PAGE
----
A Diverse Panel of Hepatitis C Virus Glycoproteins for Use in Vaccine Research Reveals Extremes of Monoclonal Antibody Neutralization Resistance.
Cast your vote
You can rate an item by clicking the amount of stars they wish to award to this item.
When enough users have cast their vote on this item, the average rating will also be shown.
Your vote was cast
Thank you for your feedback
Thank you for your feedback
AuthorsUrbanowicz, Richard A
McClure, C Patrick
Brown, Richard J P
Persson, Mats A A
Irving, William L
Ball, Jonathan K
Tarr, Alexander W
MetadataShow full item record
AbstractDespite significant advances in the treatment of hepatitis C virus (HCV) infection, the need to develop preventative vaccines remains. Identification of the best vaccine candidates and evaluation of their performance in preclinical and clinical development will require appropriate neutralization assays utilizing diverse HCV isolates. We aimed to generate and characterize a panel of HCV E1E2 glycoproteins suitable for subsequent use in vaccine and therapeutic antibody testing. Full-length E1E2 clones were PCR amplified from patient-derived serum samples, cloned into an expression vector, and used to generate viral pseudoparticles (HCVpp). In addition, some of these clones were used to generate cell culture infectious (HCVcc) clones. The infectivity and neutralization sensitivity of these viruses were then determined. Bioinformatic and HCVpp infectivity screening of approximately 900 E1E2 clones resulted in the assembly of a panel of 78 functional E1E2 proteins representing distinct HCV genotypes and different stages of infection. These HCV glycoproteins differed markedly in their sensitivity to neutralizing antibodies. We used this panel to predict antibody efficacy against circulating HCV strains, highlighting the likely reason why some monoclonal antibodies failed in previous clinical trials. This study provides the first objective categorization of cross-genotype patient-derived HCV E1E2 clones according to their sensitivity to antibody neutralization. It has shown that HCV isolates have clearly distinguishable neutralization-sensitive, -resistant, or -intermediate phenotypes, which are independent of genotype. The panel provides a systematic means for characterization of the neutralizing response elicited by candidate vaccines and for defining the therapeutic potential of monoclonal antibodies.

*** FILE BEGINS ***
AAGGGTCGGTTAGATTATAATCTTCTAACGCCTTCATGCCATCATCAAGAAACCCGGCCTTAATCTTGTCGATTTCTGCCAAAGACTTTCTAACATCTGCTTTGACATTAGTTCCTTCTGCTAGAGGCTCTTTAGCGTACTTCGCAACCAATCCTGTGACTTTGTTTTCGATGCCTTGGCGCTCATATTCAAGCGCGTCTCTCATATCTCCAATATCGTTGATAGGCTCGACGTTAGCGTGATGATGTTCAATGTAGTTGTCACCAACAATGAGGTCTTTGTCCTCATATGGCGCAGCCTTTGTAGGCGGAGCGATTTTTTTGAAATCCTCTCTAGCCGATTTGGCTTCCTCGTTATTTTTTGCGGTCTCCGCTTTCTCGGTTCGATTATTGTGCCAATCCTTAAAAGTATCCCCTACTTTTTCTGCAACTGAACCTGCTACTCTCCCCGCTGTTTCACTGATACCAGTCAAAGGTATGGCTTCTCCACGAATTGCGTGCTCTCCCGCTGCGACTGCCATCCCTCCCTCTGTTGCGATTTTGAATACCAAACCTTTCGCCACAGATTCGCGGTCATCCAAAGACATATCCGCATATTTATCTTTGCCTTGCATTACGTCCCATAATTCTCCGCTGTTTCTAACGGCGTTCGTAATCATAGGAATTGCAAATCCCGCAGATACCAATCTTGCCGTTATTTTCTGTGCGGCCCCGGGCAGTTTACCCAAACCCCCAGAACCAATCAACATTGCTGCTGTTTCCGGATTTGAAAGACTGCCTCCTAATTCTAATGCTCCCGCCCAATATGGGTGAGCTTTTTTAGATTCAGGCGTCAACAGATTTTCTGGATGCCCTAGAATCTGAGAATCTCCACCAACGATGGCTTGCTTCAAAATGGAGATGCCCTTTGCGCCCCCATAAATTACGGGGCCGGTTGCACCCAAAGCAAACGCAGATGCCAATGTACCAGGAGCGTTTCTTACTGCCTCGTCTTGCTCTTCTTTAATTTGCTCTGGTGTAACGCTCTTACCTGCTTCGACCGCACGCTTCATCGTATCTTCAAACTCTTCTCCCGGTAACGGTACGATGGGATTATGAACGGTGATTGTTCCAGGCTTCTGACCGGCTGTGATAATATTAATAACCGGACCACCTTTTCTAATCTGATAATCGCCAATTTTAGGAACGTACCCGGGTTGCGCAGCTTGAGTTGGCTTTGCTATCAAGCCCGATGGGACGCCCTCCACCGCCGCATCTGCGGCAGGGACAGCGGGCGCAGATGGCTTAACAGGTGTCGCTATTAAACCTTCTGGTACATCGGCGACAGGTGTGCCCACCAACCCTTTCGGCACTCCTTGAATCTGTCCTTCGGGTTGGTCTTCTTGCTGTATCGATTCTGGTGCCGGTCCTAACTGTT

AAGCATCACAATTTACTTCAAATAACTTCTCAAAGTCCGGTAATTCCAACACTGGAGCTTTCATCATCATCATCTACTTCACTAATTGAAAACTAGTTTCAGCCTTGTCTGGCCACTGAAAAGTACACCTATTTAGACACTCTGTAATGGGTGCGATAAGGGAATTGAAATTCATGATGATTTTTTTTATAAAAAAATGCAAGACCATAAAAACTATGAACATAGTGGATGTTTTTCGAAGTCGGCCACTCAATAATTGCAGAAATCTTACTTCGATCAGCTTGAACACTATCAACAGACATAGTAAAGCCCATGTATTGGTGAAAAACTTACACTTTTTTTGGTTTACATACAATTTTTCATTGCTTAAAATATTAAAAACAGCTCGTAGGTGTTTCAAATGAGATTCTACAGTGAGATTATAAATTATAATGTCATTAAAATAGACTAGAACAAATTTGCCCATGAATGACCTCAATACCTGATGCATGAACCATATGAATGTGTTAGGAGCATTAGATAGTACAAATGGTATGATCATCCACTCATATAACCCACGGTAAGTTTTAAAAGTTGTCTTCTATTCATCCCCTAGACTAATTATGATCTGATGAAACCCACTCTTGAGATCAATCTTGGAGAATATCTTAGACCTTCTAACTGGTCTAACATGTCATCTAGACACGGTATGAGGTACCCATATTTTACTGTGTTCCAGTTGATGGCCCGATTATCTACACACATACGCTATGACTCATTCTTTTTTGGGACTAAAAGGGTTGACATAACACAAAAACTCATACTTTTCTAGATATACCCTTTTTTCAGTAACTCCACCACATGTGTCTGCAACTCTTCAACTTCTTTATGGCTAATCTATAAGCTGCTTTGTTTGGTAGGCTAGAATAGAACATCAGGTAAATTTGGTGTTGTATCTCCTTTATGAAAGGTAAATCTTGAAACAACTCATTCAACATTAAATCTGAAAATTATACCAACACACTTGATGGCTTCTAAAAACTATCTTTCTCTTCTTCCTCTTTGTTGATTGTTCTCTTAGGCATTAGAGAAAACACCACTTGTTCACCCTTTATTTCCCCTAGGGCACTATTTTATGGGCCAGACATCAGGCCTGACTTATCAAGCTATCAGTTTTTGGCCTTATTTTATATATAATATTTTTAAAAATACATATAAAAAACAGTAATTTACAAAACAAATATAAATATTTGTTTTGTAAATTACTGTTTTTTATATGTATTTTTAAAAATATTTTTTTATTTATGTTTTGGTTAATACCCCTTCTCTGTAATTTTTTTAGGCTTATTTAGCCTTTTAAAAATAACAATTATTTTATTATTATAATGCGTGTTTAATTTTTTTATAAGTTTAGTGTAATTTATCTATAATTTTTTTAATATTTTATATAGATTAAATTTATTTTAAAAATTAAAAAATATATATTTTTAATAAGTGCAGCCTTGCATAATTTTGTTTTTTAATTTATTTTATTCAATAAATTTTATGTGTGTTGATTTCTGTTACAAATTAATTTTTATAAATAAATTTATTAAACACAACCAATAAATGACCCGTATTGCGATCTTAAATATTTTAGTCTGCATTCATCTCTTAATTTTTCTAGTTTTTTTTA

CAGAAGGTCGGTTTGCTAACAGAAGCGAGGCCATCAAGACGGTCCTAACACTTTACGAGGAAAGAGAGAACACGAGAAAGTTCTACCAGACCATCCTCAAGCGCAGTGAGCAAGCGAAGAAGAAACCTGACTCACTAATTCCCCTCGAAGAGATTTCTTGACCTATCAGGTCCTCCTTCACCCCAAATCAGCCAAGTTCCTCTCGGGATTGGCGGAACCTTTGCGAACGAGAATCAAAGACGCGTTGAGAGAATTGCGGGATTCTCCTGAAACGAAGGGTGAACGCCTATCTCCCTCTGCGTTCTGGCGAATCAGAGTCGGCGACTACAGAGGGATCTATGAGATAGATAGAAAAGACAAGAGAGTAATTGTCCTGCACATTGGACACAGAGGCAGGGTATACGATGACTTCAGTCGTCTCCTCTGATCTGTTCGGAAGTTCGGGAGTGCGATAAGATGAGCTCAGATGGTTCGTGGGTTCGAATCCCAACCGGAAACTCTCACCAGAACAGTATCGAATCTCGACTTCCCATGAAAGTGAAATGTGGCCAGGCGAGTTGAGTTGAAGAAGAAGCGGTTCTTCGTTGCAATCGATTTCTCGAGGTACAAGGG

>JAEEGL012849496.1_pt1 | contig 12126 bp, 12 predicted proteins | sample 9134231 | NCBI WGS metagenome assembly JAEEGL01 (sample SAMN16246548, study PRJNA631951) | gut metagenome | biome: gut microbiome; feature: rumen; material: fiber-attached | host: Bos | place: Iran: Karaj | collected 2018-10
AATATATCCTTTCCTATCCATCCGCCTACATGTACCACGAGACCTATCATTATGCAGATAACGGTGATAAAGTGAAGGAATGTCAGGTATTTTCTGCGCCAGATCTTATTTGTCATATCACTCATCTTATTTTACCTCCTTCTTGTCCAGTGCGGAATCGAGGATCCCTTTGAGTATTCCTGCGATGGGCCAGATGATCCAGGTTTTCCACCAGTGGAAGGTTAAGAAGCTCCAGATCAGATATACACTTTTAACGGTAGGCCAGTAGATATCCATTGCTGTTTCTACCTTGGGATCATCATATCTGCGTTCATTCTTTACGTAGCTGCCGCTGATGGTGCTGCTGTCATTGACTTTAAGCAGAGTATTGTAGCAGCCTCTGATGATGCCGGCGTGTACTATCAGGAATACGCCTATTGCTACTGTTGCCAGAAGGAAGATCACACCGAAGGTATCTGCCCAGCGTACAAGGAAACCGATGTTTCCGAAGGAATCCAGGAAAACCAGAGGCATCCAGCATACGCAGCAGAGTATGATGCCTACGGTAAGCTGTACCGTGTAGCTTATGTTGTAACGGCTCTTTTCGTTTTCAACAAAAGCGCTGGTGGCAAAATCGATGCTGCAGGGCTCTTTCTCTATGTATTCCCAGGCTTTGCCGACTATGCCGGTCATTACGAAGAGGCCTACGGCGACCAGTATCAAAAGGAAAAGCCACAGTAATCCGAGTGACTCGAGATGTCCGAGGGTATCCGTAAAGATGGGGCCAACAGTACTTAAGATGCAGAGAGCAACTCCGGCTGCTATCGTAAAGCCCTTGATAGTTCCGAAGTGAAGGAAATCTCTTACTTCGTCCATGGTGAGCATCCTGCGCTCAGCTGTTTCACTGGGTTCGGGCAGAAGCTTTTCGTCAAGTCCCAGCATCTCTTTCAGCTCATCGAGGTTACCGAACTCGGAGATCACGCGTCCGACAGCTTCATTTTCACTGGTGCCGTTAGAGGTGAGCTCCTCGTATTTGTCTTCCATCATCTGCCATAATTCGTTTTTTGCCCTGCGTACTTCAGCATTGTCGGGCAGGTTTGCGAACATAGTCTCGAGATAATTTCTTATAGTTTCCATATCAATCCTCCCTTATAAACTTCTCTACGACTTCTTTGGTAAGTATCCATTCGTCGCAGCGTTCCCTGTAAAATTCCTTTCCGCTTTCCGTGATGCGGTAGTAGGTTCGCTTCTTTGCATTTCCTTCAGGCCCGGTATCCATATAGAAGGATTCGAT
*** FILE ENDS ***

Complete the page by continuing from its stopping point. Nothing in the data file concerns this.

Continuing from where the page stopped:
CitationA Diverse Panel of Hepatitis C Virus Glycoproteins for Use in Vaccine Research Reveals Extremes of Monoclonal Antibody Neutralization Resistance. 2015, 90 (7):3288-301 J. Virol.
AffiliationTwincore Centre of Experimental and Clinical Infection Research; a joint venture between the Hannover Medical School and the Helmholtz Centre for Infection Research, Hannover 30625, Germany.
JournalJournal of virology
The following license files are associated with this item:
- Hepatitis C virus resistance to broadly neutralizing antibodies measured using replication-competent virus and pseudoparticles.
- Authors: Wasilewski LN, Ray SC, Bailey JR
- Issue date: 2016 Nov
- N-glycosylation-mutated HCV envelope glycoprotein complex enhances antigen-presenting activity and cellular and neutralizing antibody responses.
- Authors: Ren Y, Min YQ, Liu M, Chi L, Zhao P, Zhang XL
- Issue date: 2016 Aug
- Native Folding of a Recombinant gpE1/gpE2 Heterodimer Vaccine Antigen from a Precursor Protein Fused with Fc IgG.
- Authors: Logan M, Law J, Wong JA, Hockman D, Landi A, Chen C, Crawford K, Kundu J, Baldwin L, Johnson J, Dahiya A, LaChance G, Marcotrigiano J, Law M, Foung S, Tyrrell L, Houghton M
- Issue date: 2017 Jan 1
- Escape of Hepatitis C Virus from Epitope I Neutralization Increases Sensitivity of Other Neutralization Epitopes.
- Authors: Gu J, Hardy J, Boo I, Vietheer P, McCaffrey K, Alhammad Y, Chopra A, Gaudieri S, Poumbourios P, Coulibaly F, Drummer HE
- Issue date: 2018 May 1
- Hepatitis C patient-derived glycoproteins exhibit marked differences in susceptibility to serum neutralizing antibodies: genetic subtype defines antigenic but not neutralization serotype.
- Authors: Tarr AW, Urbanowicz RA, Hamed MR, Albecka A, McClure CP, Brown RJ, Irving WL, Dubuisson J, Ball JK
- Issue date: 2011 May